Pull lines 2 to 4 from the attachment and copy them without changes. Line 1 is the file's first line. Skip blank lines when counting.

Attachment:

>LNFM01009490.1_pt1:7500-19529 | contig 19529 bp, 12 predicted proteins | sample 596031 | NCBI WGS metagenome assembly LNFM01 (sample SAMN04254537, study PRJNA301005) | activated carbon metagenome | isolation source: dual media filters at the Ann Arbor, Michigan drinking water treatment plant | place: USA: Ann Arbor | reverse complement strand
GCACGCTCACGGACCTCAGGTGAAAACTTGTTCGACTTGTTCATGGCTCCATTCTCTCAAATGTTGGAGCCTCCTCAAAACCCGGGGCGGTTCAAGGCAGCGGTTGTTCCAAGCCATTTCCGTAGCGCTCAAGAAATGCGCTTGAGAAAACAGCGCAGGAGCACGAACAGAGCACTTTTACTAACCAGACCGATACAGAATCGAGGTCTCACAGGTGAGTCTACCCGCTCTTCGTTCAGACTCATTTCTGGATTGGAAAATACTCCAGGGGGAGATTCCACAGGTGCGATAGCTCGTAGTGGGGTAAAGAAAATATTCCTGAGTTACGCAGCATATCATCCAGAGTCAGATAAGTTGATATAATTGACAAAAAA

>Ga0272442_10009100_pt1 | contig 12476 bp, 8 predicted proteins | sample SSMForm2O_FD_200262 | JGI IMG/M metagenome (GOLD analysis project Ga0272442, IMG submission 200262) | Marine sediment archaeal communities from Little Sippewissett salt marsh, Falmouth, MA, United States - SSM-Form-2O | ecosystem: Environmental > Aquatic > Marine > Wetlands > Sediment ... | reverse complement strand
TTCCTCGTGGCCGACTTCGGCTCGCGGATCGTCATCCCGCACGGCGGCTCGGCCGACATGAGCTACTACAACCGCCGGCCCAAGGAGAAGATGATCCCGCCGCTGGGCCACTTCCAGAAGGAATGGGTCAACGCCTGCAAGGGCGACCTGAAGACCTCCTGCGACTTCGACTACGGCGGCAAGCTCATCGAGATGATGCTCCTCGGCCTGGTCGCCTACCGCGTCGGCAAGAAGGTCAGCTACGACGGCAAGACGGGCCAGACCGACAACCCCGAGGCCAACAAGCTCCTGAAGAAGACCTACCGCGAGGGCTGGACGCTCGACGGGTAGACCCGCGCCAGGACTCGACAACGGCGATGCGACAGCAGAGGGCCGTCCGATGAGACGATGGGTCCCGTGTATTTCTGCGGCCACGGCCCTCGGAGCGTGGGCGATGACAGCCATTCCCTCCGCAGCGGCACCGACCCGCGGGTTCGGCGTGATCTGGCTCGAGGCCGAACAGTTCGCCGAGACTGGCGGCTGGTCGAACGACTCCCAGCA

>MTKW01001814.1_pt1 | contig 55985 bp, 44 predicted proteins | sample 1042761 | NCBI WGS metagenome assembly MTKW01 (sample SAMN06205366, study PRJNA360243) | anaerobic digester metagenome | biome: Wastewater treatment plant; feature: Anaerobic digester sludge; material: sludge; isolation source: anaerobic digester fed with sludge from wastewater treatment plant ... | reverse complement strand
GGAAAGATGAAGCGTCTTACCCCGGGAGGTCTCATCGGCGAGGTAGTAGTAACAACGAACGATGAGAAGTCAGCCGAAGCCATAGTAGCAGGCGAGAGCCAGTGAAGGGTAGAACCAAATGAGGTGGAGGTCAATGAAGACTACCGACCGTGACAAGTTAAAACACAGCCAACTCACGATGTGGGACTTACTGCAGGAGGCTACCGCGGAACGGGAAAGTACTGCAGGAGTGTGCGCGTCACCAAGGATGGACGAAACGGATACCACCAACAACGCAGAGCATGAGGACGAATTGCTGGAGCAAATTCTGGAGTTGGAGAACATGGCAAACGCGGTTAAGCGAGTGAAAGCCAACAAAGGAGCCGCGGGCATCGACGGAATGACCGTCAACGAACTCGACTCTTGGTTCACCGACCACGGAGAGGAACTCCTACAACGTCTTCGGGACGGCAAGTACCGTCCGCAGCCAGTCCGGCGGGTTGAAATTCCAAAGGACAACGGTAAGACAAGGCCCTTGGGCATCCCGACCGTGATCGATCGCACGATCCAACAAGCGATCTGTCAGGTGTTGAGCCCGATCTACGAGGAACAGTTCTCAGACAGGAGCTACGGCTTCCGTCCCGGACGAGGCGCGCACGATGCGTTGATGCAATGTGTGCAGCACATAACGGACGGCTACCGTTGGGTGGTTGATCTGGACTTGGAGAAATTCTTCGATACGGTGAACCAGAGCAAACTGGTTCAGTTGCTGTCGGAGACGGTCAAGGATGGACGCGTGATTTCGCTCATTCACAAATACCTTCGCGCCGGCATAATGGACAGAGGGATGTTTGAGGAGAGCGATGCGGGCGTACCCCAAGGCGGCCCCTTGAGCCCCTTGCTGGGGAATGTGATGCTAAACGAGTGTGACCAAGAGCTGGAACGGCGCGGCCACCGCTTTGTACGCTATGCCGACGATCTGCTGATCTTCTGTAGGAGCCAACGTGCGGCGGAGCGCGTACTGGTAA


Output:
GCACGCTCACGGACCTCAGGTGAAAACTTGTTCGACTTGTTCATGGCTCCATTCTCTCAAATGTTGGAGCCTCCTCAAAACCCGGGGCGGTTCAAGGCAGCGGTTGTTCCAAGCCATTTCCGTAGCGCTCAAGAAATGCGCTTGAGAAAACAGCGCAGGAGCACGAACAGAGCACTTTTACTAACCAGACCGATACAGAATCGAGGTCTCACAGGTGAGTCTACCCGCTCTTCGTTCAGACTCATTTCTGGATTGGAAAATACTCCAGGGGGAGATTCCACAGGTGCGATAGCTCGTAGTGGGGTAAAGAAAATATTCCTGAGTTACGCAGCATATCATCCAGAGTCAGATAAGTTGATATAATTGACAAAAAA

>Ga0272442_10009100_pt1 | contig 12476 bp, 8 predicted proteins | sample SSMForm2O_FD_200262 | JGI IMG/M metagenome (GOLD analysis project Ga0272442, IMG submission 200262) | Marine sediment archaeal communities from Little Sippewissett salt marsh, Falmouth, MA, United States - SSM-Form-2O | ecosystem: Environmental > Aquatic > Marine > Wetlands > Sediment ... | reverse complement strand
TTCCTCGTGGCCGACTTCGGCTCGCGGATCGTCATCCCGCACGGCGGCTCGGCCGACATGAGCTACTACAACCGCCGGCCCAAGGAGAAGATGATCCCGCCGCTGGGCCACTTCCAGAAGGAATGGGTCAACGCCTGCAAGGGCGACCTGAAGACCTCCTGCGACTTCGACTACGGCGGCAAGCTCATCGAGATGATGCTCCTCGGCCTGGTCGCCTACCGCGTCGGCAAGAAGGTCAGCTACGACGGCAAGACGGGCCAGACCGACAACCCCGAGGCCAACAAGCTCCTGAAGAAGACCTACCGCGAGGGCTGGACGCTCGACGGGTAGACCCGCGCCAGGACTCGACAACGGCGATGCGACAGCAGAGGGCCGTCCGATGAGACGATGGGTCCCGTGTATTTCTGCGGCCACGGCCCTCGGAGCGTGGGCGATGACAGCCATTCCCTCCGCAGCGGCACCGACCCGCGGGTTCGGCGTGATCTGGCTCGAGGCCGAACAGTTCGCCGAGACTGGCGGCTGGTCGAACGACTCCCAGCA